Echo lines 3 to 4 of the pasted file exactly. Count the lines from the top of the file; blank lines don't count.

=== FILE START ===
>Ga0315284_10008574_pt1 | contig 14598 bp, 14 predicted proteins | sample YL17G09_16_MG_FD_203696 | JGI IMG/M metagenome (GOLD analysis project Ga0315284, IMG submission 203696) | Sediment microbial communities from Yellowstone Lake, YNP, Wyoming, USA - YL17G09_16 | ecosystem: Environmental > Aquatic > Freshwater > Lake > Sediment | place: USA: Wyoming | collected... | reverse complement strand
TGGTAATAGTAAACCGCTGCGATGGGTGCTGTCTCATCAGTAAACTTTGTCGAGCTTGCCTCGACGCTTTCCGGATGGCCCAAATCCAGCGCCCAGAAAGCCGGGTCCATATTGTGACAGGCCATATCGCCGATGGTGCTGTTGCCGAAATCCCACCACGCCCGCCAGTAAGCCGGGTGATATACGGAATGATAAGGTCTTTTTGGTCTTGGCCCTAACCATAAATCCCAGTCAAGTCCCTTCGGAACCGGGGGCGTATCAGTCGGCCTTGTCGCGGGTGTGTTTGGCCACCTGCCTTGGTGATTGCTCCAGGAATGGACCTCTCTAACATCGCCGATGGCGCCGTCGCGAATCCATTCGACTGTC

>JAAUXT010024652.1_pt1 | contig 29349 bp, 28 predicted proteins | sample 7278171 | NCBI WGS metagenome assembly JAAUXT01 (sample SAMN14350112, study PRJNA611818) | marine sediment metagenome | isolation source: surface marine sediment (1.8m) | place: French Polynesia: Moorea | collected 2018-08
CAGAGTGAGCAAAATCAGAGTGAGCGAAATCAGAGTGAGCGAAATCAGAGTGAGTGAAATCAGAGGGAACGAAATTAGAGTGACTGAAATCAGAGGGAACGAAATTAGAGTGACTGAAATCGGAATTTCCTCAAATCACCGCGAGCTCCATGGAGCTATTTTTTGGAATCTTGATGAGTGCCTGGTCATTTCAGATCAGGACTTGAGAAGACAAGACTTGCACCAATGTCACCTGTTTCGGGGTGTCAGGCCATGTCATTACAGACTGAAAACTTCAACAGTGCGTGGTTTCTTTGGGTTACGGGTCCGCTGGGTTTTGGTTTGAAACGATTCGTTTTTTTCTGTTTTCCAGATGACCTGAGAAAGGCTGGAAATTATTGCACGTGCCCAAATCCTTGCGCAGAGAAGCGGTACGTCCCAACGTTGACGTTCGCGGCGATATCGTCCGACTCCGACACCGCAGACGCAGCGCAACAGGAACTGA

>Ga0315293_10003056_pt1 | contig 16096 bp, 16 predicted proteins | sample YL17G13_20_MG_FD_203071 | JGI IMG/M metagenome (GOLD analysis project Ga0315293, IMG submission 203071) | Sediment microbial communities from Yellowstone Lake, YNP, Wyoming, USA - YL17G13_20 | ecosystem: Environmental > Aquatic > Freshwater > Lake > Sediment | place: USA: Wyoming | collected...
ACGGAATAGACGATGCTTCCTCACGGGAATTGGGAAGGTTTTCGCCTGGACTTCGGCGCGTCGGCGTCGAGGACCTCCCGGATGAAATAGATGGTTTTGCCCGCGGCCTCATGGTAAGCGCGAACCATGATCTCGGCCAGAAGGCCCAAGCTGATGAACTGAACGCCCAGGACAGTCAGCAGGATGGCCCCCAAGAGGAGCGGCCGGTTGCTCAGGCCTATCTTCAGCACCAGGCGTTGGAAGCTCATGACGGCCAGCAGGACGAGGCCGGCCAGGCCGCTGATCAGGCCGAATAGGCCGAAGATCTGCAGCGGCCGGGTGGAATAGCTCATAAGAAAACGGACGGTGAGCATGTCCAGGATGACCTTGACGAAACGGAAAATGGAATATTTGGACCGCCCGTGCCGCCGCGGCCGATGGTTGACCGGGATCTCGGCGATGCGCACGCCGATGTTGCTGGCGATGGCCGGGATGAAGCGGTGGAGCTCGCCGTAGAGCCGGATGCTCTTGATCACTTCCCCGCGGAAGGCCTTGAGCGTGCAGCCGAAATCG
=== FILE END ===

>JAAUXT010024652.1_pt1 | contig 29349 bp, 28 predicted proteins | sample 7278171 | NCBI WGS metagenome assembly JAAUXT01 (sample SAMN14350112, study PRJNA611818) | marine sediment metagenome | isolation source: surface marine sediment (1.8m) | place: French Polynesia: Moorea | collected 2018-08
CAGAGTGAGCAAAATCAGAGTGAGCGAAATCAGAGTGAGCGAAATCAGAGTGAGTGAAATCAGAGGGAACGAAATTAGAGTGACTGAAATCAGAGGGAACGAAATTAGAGTGACTGAAATCGGAATTTCCTCAAATCACCGCGAGCTCCATGGAGCTATTTTTTGGAATCTTGATGAGTGCCTGGTCATTTCAGATCAGGACTTGAGAAGACAAGACTTGCACCAATGTCACCTGTTTCGGGGTGTCAGGCCATGTCATTACAGACTGAAAACTTCAACAGTGCGTGGTTTCTTTGGGTTACGGGTCCGCTGGGTTTTGGTTTGAAACGATTCGTTTTTTTCTGTTTTCCAGATGACCTGAGAAAGGCTGGAAATTATTGCACGTGCCCAAATCCTTGCGCAGAGAAGCGGTACGTCCCAACGTTGACGTTCGCGGCGATATCGTCCGACTCCGACACCGCAGACGCAGCGCAACAGGAACTGA